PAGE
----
The 777 has been a great success for Boeing and the best-selling widebody to date. It was launched in 1994 and is now entering its third generation with the new 777X. It was originally developed as a clean-sheet design to capitalize on the improvements in twin-engine performance and takes this concept further as the 777X becomes the largest twin ever to fly.
Launching a new aircraft
The Boeing 777 came about as a new aircraft to fill the gap between the 767 and the 747. By the 1980s, Boeing had developed a solid lineup of aircraft. The Boeing 737 had become the dominant short-haul aircraft, and it offered a range of longer-range aircraft – the 757, 767, and the 747.
The 747 was the top choice for long-haul routes, with twin-engine aircraft previously limited in operation. This changed with the introduction of ETOPS rules, with twinjets able to operate further from a diversion airport. Restrictions were changed in 1985, and the first ETOPS 120 (allowing routes up to 120 minutes from a diversion airport) flight was with a TWA Boeing 767 from Boston to Paris.
This opened up transatlantic routes to the 767 (and even the 757). Just as the 747 had changed airline economics with its high capacity offering, this changed things again with more efficient, lower operating cost, aircraft serving longer routes.
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Improving the 767
The 767 worked well for lower capacity routes (and allowed new routes to be launched). But there was a gap in the market now for a twin-engine aircraft with higher capacity. Airbus took advantage of this with its joint A330 and A340 project. The A330 was the largest twin-engine yet when it was completed in 1992. It was not long, though, before the 777 was launched and took over this.
Boeing originally proposed upgrading the 767 to serve this market. The 767X would offer a stretched fuselage and larger wings. But airlines rejected this, wanting a wider fuselage and improved operating costs, leading to a new, clean-sheet design.
Developing the 777
Boeing launched the 777 project in 1989, with the first aircraft flying in 1994 and entering service in 1995.
The 777 was developed in close collaboration with eight airlines – All Nippon Airways, American Airlines, British Airways, Cathay Pacific, Delta Air Lines, Japan Airlines, United Airlines, and Qantas. All except Qantas went on to order the aircraft.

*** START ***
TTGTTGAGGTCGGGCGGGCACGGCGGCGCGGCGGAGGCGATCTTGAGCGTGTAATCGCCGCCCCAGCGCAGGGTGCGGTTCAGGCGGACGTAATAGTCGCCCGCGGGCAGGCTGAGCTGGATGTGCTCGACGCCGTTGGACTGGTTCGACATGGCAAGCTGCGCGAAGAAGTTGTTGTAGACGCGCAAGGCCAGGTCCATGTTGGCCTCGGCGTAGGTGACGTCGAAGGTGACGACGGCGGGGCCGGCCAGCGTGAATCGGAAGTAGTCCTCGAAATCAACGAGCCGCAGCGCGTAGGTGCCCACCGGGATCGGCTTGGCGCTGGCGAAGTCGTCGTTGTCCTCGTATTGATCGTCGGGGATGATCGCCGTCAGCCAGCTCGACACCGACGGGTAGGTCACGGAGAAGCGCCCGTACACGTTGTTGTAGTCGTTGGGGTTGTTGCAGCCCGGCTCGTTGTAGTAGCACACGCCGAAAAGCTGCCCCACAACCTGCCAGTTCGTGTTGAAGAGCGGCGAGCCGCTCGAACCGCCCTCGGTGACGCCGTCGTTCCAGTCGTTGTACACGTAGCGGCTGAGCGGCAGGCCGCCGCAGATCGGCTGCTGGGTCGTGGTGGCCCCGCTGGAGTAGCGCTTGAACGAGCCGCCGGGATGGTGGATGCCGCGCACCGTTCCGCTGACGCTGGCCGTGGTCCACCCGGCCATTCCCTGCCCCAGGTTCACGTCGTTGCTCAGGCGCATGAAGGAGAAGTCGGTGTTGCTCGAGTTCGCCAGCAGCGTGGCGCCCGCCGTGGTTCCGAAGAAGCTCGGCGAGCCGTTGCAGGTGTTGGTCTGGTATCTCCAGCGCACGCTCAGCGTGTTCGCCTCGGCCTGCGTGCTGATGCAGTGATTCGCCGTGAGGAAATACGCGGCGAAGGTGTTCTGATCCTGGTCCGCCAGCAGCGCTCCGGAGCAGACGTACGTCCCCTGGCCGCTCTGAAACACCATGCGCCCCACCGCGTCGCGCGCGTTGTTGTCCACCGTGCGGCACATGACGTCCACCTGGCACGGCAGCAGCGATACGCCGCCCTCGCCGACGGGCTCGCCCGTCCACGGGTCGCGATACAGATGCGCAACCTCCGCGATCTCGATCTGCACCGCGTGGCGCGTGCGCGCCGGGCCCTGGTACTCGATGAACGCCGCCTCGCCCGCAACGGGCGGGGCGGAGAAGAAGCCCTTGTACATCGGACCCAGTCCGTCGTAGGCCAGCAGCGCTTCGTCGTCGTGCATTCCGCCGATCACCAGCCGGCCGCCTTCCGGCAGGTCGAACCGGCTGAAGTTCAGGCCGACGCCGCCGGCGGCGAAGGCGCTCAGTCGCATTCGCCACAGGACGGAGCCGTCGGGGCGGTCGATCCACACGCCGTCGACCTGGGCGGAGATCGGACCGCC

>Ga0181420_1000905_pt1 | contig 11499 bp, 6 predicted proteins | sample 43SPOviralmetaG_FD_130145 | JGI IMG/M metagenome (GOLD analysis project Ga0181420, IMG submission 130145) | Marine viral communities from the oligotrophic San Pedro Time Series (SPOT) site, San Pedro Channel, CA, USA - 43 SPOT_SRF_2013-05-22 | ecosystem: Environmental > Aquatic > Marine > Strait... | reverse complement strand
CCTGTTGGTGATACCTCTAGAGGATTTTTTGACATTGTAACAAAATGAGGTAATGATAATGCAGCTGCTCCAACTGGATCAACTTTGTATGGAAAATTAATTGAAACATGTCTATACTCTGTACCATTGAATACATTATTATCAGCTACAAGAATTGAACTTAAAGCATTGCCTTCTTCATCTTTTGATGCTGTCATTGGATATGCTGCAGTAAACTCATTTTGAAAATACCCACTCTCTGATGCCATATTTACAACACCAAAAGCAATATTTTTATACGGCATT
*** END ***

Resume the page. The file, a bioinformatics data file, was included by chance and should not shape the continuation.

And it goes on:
This collaboration established the capacity and other specifications to be used and ideal variations. US airlines, for example, preferred a shorter fuselage aircraft, while others, including ANA, wanted longer. And British Airways at least wanted a longer-range version. These preferences were all reflected in the initial 777 design.
The 777 was Boeing’s first aircraft to rely heavily on computer design during development. While there were some initial mockups, Boeing later claimed that it was the first aircraft “that didn’t need its kinks worked out on an expensive physical mockup plane.”
Construction at Everett
Construction took place (as it still does) at Boeing’s Everett facility. There was a significant expansion to add two new production lines. All widebodies before the 787 were built there.
It was notable, though, for subcontracting large amounts to other companies, including internationally. This concept was taken much further later with Boeing’s next clean-sheet design, the 787. Parts manufactured were smaller and easier to transport than they would be for the 787 (where entire composite fuselage sections, and the wing, are built overseas), requiring the use of the Boeing Dreamlifters for transport.
For the original 777, construction took place in several countries. In Japan, Mitsubishi Heavy Industries and Kawasaki Heavy Industries built fuselage panels, and Fuji Heavy Industries the center wing section. And in Australia, Aerospace Technologies of Australia built the rudder and Hawker de Havilland the elevators. Boeing later acquired both these companies.
The first generation 777s
United Airlines was the first airline to order the 777, with an $11 billion order for 34 aircraft (and options for 34 more) in 1990.
The first 777 was unveiled in April 1994 and made its first flight on June 12th. This original 777 (the 777-200) was the smaller of two variants, designed to meet the needs of US airlines. It entered service with United Airlines and operated its first commercial flight on June 7th, 1995.
Over the next three years, Boeing launched two more variants. Overall, the three first generation (or classic) variants are:
- 777-200: The initial, shorter variant, entering service in 1995 with United Airlines.
- 777-200ER: This offered increased range (and payload) and entered service with British Airways in February 1997.
- 777-300: Boeing stretched the fuselage by just over 10 meters, taking the typical three-class capacity up from 305 to 368 (maximum exit limits are 313 and 396). It entered service with Cathay Pacific in May 1998.
By 1997, 777 orders had risen to 323 aircraft from 25 airlines – it was already well on the way to being a strong success for Boeing.
The second-generation 777 – extending the range
Boeing always had the intention to increase the range of the 777. Early proposals looked at shortening the 777-200 to develop a lower capacity but higher range variant (similar to what was done for the 747SP). This was dropped, though, in favor of keeping the capacity.
In the late 1990s, Boeing began the development of these next-generation aircraft. It kept commonality with the same fuselage and cockpit design but increased the wingspan (by almost four meters). Engines were also switched to the newly developed GE90 engines. There was no longer a choice of engines as with the first generation.
Two passenger models